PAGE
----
Researchers have developed a new artificial intelligence that could give doctors a head start in treating cancer patients. The AI can predict symptoms throughout the course of a patient’s treatment. It can also predict the severity of symptoms.
The letters AI stand for Artificial Intelligence. AI refers to software technologies that make devices, computers, and robots think like humans. It also makes them behave like us.
The international team of researchers wrote about their work in the journal PLO One (citation below).
The authors are from the Universities of Surrey, California, Yale, Strathclyde, Pittsburgh, Peloponnese, Athens, the European Cancer Patient Coalition, the Mount Sinai Medical Center, and the UCD School of Nursing, Midwifery and Health Systems.
They explained how they created two machine learning models. The models can accurately predict the severity of anxiety, depression, and sleep disturbance that cancer patients undergoing treatment may face. The three symptoms can severely reduce the quality of life of cancer patients.
The team gathered and analyzed existing data of the symptoms that cancer patients face during computed tomography x-ray treatment.
They used different periods during this data to determine whether the machine learning algorithms could accurately predict when and if symptoms emerged.
AI’s predictions close to what cancer patients experienced
The results showed that the symptoms cancer patients reported were very close to those that the machine learning methods had predicted.
Co-author, Payam Barnaghi, a Professor of Machine Intelligence at the University of Surrey, said:
“These exciting results show that there is an opportunity for machine learning techniques to make a real difference in the lives of people living with cancer. They can help clinicians identify high-risk patients, help and support their symptom experience and pre-emptively plan a way to manage those symptoms and improve quality of life.”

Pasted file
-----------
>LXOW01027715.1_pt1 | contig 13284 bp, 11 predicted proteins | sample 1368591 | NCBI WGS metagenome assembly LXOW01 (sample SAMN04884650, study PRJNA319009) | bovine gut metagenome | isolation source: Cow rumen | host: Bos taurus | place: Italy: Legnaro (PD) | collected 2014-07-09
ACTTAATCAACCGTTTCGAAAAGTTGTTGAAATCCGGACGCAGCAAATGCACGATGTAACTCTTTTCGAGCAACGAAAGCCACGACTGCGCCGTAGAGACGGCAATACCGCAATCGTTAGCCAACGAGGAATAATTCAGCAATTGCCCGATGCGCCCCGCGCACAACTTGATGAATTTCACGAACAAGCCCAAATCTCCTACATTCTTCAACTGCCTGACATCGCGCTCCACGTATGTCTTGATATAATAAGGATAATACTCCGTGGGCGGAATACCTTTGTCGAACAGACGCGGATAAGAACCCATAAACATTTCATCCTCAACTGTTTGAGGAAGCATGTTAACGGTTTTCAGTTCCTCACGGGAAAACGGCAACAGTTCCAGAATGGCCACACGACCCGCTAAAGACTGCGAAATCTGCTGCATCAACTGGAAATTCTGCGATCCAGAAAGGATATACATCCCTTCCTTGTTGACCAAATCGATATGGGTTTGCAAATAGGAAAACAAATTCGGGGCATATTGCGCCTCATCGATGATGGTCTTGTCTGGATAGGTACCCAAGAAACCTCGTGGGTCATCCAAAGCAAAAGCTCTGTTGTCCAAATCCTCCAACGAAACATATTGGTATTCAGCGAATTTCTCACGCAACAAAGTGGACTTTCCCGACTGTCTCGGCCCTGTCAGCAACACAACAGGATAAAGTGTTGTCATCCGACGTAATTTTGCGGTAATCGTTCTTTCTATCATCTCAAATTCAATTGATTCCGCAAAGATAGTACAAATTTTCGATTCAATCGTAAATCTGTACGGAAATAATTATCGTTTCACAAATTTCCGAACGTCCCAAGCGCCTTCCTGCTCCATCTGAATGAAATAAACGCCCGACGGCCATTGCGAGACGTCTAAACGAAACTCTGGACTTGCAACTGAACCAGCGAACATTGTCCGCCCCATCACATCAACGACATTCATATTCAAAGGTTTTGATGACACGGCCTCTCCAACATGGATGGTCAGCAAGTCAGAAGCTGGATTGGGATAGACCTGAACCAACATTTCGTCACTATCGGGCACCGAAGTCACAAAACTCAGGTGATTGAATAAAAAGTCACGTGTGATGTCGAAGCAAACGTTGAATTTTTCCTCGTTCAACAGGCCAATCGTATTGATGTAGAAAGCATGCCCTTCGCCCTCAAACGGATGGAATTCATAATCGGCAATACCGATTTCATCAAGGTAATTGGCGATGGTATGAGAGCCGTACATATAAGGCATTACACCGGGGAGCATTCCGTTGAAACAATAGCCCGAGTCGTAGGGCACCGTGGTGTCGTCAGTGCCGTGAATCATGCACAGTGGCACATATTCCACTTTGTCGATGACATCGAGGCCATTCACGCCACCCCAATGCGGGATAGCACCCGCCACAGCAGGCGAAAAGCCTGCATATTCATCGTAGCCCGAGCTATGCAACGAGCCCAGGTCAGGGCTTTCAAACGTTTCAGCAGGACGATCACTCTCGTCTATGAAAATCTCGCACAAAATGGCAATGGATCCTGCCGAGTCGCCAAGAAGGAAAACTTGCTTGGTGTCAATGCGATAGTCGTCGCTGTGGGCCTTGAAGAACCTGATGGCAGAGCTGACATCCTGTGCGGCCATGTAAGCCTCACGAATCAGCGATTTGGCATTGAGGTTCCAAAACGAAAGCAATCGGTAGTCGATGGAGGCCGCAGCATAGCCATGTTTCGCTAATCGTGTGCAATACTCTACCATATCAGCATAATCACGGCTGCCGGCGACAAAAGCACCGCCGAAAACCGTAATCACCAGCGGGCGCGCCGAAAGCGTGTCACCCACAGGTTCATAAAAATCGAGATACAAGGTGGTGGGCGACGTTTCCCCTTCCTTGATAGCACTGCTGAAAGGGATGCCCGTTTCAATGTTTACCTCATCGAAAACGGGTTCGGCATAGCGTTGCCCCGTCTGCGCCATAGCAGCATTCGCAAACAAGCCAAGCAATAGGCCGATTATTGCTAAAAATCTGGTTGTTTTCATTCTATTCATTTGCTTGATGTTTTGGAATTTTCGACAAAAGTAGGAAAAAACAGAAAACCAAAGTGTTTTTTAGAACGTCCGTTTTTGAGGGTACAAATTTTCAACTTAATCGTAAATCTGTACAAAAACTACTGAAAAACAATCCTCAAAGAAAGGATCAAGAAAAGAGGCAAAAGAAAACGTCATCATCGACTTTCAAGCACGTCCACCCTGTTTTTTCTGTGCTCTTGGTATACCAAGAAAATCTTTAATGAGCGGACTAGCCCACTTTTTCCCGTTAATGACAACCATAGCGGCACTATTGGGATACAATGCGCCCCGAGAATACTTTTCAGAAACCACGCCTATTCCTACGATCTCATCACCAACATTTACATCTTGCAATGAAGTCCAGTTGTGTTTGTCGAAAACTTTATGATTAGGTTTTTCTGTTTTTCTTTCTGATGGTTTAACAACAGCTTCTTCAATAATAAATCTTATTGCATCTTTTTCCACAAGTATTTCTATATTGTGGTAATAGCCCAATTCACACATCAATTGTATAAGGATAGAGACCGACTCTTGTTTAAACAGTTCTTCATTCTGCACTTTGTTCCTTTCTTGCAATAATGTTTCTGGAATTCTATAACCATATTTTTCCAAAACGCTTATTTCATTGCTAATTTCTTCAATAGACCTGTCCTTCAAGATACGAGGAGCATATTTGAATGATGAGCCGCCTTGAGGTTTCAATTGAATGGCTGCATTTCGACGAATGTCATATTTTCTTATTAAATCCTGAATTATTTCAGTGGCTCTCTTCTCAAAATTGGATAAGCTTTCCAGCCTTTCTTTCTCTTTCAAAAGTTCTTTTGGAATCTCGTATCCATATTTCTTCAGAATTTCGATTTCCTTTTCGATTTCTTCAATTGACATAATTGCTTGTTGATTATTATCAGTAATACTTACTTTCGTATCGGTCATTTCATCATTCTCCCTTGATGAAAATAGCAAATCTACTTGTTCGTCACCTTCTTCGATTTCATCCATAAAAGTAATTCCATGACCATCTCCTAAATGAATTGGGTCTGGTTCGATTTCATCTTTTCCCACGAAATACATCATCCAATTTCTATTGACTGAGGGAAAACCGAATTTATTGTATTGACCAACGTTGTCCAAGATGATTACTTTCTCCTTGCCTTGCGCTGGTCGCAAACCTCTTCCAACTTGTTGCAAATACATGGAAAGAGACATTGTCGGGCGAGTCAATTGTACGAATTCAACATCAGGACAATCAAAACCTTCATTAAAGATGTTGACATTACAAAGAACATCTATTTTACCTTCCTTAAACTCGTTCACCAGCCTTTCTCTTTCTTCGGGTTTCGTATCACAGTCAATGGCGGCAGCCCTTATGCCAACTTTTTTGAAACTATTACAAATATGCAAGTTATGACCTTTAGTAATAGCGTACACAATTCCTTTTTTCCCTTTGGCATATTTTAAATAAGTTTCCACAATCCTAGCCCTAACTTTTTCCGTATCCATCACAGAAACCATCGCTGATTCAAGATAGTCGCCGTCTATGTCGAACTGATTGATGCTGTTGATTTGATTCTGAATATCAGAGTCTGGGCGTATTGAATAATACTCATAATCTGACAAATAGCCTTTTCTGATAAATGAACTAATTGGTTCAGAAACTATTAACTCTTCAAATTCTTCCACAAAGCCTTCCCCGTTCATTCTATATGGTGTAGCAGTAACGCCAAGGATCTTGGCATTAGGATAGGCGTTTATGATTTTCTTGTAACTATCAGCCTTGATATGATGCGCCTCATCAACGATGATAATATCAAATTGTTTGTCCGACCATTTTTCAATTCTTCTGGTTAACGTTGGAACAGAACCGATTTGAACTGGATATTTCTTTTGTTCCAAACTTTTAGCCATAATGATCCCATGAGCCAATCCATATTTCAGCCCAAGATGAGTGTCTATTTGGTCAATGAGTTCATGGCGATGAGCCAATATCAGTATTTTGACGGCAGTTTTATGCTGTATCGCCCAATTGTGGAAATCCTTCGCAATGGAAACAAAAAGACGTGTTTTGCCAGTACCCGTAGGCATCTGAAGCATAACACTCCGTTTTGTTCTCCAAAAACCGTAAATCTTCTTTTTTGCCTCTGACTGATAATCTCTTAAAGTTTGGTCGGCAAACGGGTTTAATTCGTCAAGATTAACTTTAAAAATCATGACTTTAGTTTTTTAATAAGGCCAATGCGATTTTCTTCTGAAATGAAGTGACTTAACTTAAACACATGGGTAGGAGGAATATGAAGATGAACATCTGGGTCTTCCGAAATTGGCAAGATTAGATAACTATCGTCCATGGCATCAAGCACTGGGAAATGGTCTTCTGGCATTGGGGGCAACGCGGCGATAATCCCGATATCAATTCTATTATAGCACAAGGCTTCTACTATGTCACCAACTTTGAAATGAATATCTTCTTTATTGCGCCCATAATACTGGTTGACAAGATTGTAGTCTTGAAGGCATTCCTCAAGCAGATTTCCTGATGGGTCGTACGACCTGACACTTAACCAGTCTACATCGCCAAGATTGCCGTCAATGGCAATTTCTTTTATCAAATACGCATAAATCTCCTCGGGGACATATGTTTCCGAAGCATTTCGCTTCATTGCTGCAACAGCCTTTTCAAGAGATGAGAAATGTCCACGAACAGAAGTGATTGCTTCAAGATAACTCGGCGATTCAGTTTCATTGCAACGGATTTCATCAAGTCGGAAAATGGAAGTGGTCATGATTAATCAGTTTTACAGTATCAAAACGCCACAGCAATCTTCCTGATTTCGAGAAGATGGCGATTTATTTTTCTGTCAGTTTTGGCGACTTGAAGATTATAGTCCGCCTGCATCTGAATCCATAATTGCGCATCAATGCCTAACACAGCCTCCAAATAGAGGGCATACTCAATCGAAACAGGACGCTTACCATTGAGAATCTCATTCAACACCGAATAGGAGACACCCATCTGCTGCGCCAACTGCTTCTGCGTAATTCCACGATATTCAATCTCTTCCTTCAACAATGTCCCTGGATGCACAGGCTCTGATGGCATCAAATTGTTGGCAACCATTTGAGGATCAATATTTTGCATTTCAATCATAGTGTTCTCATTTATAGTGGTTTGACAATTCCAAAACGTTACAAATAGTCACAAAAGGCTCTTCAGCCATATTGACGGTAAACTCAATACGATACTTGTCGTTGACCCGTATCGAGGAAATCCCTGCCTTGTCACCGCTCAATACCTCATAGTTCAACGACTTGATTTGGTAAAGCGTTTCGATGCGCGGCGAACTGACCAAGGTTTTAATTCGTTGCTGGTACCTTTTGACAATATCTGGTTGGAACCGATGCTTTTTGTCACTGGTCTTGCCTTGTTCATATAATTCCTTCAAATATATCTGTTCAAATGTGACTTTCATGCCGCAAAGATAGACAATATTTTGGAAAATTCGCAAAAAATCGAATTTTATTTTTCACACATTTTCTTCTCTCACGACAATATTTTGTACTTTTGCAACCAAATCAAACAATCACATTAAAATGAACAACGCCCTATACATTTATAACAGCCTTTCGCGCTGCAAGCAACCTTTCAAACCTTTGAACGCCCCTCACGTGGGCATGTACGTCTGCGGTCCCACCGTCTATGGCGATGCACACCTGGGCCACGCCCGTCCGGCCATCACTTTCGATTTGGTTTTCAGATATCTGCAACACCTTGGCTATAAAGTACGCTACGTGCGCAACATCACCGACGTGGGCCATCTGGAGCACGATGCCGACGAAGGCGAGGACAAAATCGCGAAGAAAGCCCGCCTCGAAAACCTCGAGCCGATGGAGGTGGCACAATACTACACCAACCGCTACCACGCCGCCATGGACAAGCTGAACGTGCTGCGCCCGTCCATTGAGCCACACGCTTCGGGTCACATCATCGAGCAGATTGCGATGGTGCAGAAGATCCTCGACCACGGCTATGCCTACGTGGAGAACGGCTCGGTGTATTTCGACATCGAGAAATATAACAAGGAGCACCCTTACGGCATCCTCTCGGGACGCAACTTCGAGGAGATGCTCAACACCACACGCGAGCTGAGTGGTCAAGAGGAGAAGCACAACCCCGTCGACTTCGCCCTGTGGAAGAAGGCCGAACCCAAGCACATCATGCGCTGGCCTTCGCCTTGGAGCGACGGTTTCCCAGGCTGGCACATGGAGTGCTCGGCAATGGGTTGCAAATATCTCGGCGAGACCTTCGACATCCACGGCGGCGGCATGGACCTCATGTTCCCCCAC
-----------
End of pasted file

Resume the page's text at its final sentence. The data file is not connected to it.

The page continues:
AI’s positive impact on cancer patients
Co-author, Nikos Papachristou, a PhD student at Surrey University who worked on this project’s machine learning algorithm, said:
“I am very excited to see how machine learning and AI can be used to create solutions that have a positive impact on the quality of life and well-being of patients.”
Co-author, Professor Adrian Hilton, Director of Surrey University’s Centre for Vision, Speech and Signal Processing (CVSSP), said:
“These exciting developments by Professor Barnaghi and his team show the incredible potential of machine learning in transforming the way healthcare professionals treat people suffering from cancer. We continue to explore the boundless potential of AI at CVSSP and we believe our work has a real place in helping to shape the future of health services across the globe.”
“Learning from data to predict future symptoms of oncology patients,” Nikolaos Papachristou , Daniel Puschmann, Payam Barnaghi, Bruce Cooper, Xiao Hu, Roma Maguire, Kathi Apostolidis, Yvette P. Conley, Marilyn Hammer, Stylianos Katsaragakis, Kord M. Kober, Jon D. Levine, Lisa McCann, Elisabeth Patiraki, Eileen P. Furlong, Patricia A. Fox, Steven M. Paul, Emma Ream, Fay Wright, Christine Miaskowski. PLOS ONE, Published: December 31, 2018. DOI: https://doi.org/10.1371/journal.pone.0208808.